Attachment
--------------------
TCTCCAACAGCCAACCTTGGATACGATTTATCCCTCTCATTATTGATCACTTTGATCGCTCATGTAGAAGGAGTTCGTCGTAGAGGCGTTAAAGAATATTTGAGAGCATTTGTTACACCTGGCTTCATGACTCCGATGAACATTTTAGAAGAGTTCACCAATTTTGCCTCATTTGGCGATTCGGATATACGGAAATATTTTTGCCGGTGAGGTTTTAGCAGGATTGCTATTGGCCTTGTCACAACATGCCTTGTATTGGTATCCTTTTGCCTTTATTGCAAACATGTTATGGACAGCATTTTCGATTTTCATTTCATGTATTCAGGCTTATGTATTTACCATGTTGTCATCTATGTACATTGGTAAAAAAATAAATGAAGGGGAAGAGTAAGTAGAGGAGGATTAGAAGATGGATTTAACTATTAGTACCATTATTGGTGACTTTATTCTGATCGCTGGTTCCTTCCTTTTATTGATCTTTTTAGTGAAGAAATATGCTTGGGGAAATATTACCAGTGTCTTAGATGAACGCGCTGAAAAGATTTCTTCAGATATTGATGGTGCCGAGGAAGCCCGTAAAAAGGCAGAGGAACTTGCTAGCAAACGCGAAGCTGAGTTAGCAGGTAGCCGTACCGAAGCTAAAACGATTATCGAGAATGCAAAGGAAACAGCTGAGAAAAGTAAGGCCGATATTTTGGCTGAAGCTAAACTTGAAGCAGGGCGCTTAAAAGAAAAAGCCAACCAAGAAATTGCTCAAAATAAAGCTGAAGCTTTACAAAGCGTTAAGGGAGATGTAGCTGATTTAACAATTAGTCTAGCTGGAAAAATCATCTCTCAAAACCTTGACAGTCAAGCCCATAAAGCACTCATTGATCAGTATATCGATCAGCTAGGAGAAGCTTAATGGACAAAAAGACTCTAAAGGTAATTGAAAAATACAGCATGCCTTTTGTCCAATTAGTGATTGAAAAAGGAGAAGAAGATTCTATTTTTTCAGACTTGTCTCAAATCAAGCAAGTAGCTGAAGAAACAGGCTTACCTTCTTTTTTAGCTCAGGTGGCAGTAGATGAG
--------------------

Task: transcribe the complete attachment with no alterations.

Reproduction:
TCTCCAACAGCCAACCTTGGATACGATTTATCCCTCTCATTATTGATCACTTTGATCGCTCATGTAGAAGGAGTTCGTCGTAGAGGCGTTAAAGAATATTTGAGAGCATTTGTTACACCTGGCTTCATGACTCCGATGAACATTTTAGAAGAGTTCACCAATTTTGCCTCATTTGGCGATTCGGATATACGGAAATATTTTTGCCGGTGAGGTTTTAGCAGGATTGCTATTGGCCTTGTCACAACATGCCTTGTATTGGTATCCTTTTGCCTTTATTGCAAACATGTTATGGACAGCATTTTCGATTTTCATTTCATGTATTCAGGCTTATGTATTTACCATGTTGTCATCTATGTACATTGGTAAAAAAATAAATGAAGGGGAAGAGTAAGTAGAGGAGGATTAGAAGATGGATTTAACTATTAGTACCATTATTGGTGACTTTATTCTGATCGCTGGTTCCTTCCTTTTATTGATCTTTTTAGTGAAGAAATATGCTTGGGGAAATATTACCAGTGTCTTAGATGAACGCGCTGAAAAGATTTCTTCAGATATTGATGGTGCCGAGGAAGCCCGTAAAAAGGCAGAGGAACTTGCTAGCAAACGCGAAGCTGAGTTAGCAGGTAGCCGTACCGAAGCTAAAACGATTATCGAGAATGCAAAGGAAACAGCTGAGAAAAGTAAGGCCGATATTTTGGCTGAAGCTAAACTTGAAGCAGGGCGCTTAAAAGAAAAAGCCAACCAAGAAATTGCTCAAAATAAAGCTGAAGCTTTACAAAGCGTTAAGGGAGATGTAGCTGATTTAACAATTAGTCTAGCTGGAAAAATCATCTCTCAAAACCTTGACAGTCAAGCCCATAAAGCACTCATTGATCAGTATATCGATCAGCTAGGAGAAGCTTAATGGACAAAAAGACTCTAAAGGTAATTGAAAAATACAGCATGCCTTTTGTCCAATTAGTGATTGAAAAAGGAGAAGAAGATTCTATTTTTTCAGACTTGTCTCAAATCAAGCAAGTAGCTGAAGAAACAGGCTTACCTTCTTTTTTAGCTCAGGTGGCAGTAGATGAG